Sara Evans – “A Little Bit Stronger”

Blake Boldt | September 7th, 2010

Sara EvansSongwriters: Luke Laird, Hillary Lindsey and Hillary Scott

Sara Evans’ last studio album, 2005’s Real Fine Place, seemed to be the final push to plant her firmly among the superstar females in the genre. After its release, she was named ACM Top Female Vocalist for the first time and landed a high-profile gig on ABC’s Dancing with the Stars.

But her burgeoning career almost collapsed when news broke of her nasty split from husband and politician Craig Schelske in late 2006. Evans spoke publicly about her disappointment over the divorce, and then largely retreated from the spotlight, returning only for brief periods in the last four years.

On “A Little Bit Stronger,” her latest single after a few false starts at country radio, Evans hints of the discontent she felt in the aftermath. “Woke up late today,” she sighs, “and I still felt the sting of the pain.” When she first arrived on the scene, Evans’ music put new twists on old-school arrangements, accenting the Missouri drawl in her rich, throaty alto. While her forthcoming album might include more traditional offerings, “Stronger,” produced by Tony Brown, is a country-pop power ballad that would sound at home on a Carrie Underwood or Taylor Swift album.

With its flourishes of steel and piano, “Stronger” draws out an authentic, organic vocal from Evans, who offers an emotionally engaging effort that proves why she’s been sorely missed on country radio. Her voice is a warm Southern comfort, and scads of women (and men, for that matter) will relate to the scarred character she portrays. Evans carries this single, even through the unnecessary percussion that builds as she approaches each chorus. Still, the ebbs and flows of this arrangement echo her conflict–she delivers quiet reflections one moment, and then confident declarations the next–and hold your interest for the whole four minutes.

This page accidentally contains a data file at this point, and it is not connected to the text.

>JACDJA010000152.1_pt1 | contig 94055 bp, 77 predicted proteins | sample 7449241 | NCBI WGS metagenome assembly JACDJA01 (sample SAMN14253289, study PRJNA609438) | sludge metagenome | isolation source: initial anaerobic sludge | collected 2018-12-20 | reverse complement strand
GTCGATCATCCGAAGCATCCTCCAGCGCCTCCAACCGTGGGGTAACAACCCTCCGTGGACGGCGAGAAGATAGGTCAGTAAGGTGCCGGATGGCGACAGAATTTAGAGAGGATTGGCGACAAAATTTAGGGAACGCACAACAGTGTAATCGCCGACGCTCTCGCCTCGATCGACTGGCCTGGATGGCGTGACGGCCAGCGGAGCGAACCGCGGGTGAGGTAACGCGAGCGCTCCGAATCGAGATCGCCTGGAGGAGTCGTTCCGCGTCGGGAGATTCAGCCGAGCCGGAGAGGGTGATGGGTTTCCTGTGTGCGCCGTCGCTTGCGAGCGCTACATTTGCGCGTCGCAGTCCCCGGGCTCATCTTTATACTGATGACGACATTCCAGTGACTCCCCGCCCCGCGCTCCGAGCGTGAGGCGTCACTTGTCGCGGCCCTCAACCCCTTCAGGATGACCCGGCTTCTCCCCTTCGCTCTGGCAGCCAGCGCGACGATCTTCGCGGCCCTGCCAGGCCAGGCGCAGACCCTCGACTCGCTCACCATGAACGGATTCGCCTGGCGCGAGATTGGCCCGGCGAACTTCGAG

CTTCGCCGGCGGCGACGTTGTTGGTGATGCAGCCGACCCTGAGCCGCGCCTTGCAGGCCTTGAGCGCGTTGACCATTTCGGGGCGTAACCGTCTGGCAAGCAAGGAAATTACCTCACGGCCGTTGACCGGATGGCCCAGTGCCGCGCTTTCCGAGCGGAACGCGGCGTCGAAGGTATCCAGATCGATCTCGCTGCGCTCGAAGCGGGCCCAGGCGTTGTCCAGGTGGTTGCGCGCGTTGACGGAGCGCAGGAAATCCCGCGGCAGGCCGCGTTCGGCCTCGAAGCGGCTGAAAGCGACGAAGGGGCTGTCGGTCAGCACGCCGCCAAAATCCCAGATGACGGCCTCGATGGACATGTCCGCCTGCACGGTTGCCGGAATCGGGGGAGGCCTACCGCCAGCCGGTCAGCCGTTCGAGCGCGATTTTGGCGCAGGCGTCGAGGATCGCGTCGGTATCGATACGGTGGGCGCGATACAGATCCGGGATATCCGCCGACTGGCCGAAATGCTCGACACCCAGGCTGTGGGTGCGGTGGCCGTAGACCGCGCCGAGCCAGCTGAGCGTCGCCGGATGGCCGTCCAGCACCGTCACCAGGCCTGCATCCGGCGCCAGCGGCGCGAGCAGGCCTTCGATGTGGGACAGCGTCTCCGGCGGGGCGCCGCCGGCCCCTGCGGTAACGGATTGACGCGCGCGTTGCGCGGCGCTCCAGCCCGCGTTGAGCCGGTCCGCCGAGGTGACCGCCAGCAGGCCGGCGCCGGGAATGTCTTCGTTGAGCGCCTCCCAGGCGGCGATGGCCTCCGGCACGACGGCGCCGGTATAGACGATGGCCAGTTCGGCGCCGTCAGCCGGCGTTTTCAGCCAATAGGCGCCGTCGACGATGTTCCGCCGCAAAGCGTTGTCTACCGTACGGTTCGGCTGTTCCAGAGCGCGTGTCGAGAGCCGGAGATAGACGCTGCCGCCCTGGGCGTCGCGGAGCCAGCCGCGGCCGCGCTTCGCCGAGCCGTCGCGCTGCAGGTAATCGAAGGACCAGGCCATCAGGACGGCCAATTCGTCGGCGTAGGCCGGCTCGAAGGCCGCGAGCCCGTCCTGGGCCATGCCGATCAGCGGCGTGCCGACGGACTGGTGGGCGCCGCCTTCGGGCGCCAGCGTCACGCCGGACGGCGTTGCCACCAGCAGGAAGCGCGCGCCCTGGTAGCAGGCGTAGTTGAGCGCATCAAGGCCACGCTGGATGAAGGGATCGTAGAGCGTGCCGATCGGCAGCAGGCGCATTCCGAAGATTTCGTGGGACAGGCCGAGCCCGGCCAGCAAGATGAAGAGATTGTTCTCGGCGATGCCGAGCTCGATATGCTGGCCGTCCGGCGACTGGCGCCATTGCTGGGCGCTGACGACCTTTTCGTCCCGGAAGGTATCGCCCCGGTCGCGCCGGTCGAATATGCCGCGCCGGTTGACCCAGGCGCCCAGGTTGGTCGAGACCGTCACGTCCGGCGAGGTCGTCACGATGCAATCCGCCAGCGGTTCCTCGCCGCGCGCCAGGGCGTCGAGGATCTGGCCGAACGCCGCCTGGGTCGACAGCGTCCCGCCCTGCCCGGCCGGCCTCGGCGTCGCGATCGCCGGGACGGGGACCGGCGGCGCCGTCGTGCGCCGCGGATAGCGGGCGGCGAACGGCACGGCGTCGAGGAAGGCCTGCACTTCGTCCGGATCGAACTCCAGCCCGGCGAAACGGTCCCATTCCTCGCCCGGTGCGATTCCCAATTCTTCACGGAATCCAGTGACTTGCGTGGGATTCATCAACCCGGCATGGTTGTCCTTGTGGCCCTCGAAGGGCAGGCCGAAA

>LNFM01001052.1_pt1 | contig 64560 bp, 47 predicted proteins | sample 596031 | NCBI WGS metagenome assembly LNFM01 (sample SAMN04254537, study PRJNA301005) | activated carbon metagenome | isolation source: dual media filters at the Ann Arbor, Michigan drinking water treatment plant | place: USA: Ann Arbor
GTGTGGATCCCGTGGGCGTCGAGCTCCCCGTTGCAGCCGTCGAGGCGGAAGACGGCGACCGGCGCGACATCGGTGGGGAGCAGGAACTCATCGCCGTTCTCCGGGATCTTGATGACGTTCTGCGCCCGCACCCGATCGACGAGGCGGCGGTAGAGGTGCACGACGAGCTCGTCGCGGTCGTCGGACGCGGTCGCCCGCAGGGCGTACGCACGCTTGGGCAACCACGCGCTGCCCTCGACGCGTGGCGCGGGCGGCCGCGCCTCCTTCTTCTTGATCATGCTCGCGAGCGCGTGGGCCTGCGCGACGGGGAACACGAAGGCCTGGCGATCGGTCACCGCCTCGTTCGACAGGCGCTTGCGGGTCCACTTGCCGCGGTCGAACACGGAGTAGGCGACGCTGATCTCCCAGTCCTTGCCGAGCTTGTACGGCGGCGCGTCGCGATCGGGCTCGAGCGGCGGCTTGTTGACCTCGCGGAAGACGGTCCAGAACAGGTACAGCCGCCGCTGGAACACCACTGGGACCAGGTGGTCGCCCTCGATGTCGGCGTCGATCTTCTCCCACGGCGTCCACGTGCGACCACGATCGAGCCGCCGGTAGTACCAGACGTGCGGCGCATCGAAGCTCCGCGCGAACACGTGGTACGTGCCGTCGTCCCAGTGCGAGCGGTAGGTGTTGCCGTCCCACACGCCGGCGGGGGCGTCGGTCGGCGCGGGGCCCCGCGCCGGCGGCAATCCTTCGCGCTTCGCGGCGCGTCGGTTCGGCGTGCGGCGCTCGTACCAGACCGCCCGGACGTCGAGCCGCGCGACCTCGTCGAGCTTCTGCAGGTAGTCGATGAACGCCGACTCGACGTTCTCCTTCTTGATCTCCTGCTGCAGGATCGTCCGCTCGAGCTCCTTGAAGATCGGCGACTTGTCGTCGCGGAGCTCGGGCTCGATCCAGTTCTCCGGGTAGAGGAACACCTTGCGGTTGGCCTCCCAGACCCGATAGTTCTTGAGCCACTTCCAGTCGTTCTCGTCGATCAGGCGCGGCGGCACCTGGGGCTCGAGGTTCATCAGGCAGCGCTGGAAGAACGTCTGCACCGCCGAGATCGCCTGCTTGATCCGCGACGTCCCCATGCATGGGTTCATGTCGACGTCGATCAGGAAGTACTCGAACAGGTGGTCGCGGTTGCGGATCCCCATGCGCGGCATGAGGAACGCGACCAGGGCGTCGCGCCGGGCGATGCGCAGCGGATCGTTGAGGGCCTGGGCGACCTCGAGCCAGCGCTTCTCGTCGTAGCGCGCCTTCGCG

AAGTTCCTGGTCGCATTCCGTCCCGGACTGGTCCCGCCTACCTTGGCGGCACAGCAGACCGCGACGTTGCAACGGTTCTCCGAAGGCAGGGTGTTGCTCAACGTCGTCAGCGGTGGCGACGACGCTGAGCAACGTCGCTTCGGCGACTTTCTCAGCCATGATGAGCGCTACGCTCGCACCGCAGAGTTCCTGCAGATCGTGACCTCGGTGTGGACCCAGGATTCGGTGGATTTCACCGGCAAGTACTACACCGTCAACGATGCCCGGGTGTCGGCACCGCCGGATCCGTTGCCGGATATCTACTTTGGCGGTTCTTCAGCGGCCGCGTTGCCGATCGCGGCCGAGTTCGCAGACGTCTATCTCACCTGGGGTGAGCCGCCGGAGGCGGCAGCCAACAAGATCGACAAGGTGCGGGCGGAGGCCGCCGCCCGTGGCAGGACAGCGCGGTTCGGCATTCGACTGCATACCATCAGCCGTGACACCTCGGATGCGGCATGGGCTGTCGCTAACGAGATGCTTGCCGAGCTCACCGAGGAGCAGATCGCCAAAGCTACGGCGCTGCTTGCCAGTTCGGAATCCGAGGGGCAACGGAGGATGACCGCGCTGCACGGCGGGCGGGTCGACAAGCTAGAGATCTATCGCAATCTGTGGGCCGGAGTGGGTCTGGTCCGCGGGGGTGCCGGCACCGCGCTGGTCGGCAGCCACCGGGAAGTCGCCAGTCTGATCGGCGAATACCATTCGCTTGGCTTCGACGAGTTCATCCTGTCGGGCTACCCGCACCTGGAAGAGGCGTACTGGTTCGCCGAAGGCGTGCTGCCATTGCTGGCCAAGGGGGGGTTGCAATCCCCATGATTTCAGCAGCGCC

As Evans recounts the details of her daily routine, she sings, calmly but curtly, “I get a little bit stronger.” By merely repeating that phrase throughout the song, it seems, maybe her hopes will come to life. Just when a rush of electric guitars threatens to rob the song of all its emotion during the final act, Evans deftly handles the third chorus: “I’m done thinkin’ that you’ll ever change,” she insists, perhaps believing it for the first time.

The rest of “Stronger” resorts to a few boring phrases that add little flavor to the performance, but the performance alone earns high marks. All in all, this is a qualified success for a woman who’s worthy of a second act on the airwaves.

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  1. [...] Tuesday, Blake reviewed Sara Evans’ new single “A Little Bit Stronger,” sparking a debate about some of the songwriters responsible for many of country music’s [...]
  1. Paul W Dennis
    September 7, 2010 at 7:12 am

    Strange that this song would get a “thumbs up” from you

  2. Leeann
    September 7, 2010 at 7:42 am

    I typically agree with you, but it seems that we’re listening to two different songs this time. I like this better than most of what I’ve heard from her in the last five years, but I still don’t like it in general. For me, the weakest part of it is some of the production as the song goes on and her vocals, which sounds quite unengaged to me.